Better survival rates for lymphoma mean there is greater need for practical and psychological support services for patients, the Leukaemia Foundation says.
A new report released by the Foundation shows that more Australians with lymphoma are surviving but they are also experiencing fears of relapse, anxiety, depression and isolation.
And despite survival rates jumping from just 52% in the early 1980s to 76% today, patients diagnosed in regional Australia are still battling access to specialist treatment and financial barriers, according to a new global patient survey.
Key findings from the Lymphoma Coalition’s 2018 Global Patient Survey – Australian report include:
- Fatigue, changes in sleep patterns and trouble concentrating are the most frequently reported physical conditions.
- Neutropenia and tingling are the most commonly reported medical issues during treatment, while numbness and tingling are frequently reported after treatment.
- Changes in relationships with loved ones, friends or co-workers/social life and anxiety are the most commonly reported psychosocial issues.
- Fear of relapse is very common after treatment, with some patients even experiencing it at eight or more years after treatment. Fear of relapse is associated with feelings of anxiety, depression and isolation, which are not often discussed with the doctor.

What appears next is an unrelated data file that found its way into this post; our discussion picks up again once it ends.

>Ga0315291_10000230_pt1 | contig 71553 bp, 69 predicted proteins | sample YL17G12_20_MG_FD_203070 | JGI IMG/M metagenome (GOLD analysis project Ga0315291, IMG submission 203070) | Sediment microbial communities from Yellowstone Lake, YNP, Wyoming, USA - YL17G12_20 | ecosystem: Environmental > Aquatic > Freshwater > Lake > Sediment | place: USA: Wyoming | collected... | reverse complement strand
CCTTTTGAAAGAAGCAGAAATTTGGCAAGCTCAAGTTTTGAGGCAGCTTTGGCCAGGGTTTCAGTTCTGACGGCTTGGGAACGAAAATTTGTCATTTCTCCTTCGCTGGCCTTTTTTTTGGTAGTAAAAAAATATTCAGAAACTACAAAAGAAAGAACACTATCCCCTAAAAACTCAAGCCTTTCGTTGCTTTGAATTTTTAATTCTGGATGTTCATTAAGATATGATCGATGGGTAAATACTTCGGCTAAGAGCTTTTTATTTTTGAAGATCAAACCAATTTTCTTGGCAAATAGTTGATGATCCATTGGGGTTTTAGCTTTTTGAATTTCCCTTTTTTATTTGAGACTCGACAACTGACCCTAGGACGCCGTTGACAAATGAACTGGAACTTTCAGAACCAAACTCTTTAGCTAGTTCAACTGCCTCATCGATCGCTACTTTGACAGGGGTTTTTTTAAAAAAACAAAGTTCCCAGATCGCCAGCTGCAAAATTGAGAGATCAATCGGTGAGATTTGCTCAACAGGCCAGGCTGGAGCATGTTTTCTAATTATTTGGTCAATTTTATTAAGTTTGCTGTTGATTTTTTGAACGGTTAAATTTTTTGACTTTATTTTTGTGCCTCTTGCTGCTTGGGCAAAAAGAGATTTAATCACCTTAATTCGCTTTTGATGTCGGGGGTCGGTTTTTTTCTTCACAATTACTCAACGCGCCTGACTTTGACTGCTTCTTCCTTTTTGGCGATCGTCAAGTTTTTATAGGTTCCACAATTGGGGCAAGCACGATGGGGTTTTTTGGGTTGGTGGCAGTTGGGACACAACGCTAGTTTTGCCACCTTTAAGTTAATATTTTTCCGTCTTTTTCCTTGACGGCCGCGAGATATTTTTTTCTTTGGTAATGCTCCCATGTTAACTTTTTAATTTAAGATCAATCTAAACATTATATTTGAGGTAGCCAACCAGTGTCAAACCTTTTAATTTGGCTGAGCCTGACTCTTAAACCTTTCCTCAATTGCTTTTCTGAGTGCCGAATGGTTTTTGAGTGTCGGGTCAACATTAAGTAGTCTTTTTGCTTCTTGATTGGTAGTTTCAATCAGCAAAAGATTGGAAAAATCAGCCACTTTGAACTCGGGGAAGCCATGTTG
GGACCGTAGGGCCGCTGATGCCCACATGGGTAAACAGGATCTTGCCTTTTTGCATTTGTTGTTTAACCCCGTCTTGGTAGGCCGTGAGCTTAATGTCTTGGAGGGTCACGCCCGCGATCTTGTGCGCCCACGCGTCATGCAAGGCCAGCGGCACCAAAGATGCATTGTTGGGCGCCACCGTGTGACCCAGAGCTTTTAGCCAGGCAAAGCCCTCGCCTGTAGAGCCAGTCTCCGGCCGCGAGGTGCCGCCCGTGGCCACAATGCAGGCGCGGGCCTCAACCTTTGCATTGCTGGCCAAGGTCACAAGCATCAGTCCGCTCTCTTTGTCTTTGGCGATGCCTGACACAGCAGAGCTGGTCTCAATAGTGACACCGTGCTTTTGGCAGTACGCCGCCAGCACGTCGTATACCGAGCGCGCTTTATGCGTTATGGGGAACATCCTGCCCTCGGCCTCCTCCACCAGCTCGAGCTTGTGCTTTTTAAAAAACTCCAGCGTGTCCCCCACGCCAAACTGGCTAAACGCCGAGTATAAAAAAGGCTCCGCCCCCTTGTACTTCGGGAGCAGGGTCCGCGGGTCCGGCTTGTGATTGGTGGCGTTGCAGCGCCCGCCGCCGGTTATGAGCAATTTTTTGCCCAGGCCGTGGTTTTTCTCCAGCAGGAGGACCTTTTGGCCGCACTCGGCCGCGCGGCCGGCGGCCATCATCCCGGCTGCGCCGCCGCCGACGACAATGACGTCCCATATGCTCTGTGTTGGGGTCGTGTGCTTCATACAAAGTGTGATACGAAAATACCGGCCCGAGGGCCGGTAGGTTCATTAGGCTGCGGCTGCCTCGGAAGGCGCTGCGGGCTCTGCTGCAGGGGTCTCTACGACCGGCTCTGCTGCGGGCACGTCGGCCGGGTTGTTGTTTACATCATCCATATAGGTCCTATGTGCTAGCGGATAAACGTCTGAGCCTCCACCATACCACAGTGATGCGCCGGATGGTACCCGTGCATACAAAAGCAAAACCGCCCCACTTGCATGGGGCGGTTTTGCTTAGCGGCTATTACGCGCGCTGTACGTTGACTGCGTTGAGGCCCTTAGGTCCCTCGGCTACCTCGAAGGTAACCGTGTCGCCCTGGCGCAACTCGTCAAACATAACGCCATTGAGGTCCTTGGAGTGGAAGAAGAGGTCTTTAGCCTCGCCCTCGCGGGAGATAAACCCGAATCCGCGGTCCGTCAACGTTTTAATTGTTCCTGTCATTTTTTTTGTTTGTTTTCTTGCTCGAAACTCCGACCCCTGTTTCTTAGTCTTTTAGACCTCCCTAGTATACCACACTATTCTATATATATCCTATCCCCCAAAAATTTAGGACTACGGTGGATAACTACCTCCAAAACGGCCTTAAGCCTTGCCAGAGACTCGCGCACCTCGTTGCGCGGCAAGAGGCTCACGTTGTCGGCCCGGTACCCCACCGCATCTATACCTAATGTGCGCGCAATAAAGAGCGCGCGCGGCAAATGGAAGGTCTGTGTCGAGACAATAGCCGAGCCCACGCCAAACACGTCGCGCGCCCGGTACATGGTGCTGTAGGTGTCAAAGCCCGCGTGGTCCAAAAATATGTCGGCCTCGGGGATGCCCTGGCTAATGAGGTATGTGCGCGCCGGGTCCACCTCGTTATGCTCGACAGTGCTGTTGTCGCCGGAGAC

- Fatigue peaks immediately following treatment, as well as at three-five years and even 8+ years after treatment. Fatigue affected respondents’ independence, but more so their lifestyle, with general activity suffering a large impact.
- Financial issues constitute a barrier to treatment, followed by access to treatment centre/prohibitive travel. Specialty physician access was more of an issue for people in rural areas.
Leukaemia Foundation CEO Bill Petch said the survey findings show that continued support for Australians living with lymphoma is crucial to improve their access to treatment and well-being after treatment.
The Foundation offered services such as accommodation close to treatment centres and transport to medical appointments in major cities for patients living in regional areas, Mr Petch said.
People living with lymphoma also need to have access to credible and trusted information to make informed decisions about treatment options and accessing new therapies, he added.
“We are working to deliver a new information platform for all people living with blood cancer which is a one-stop-shop for information and resources,” said Mr Petch.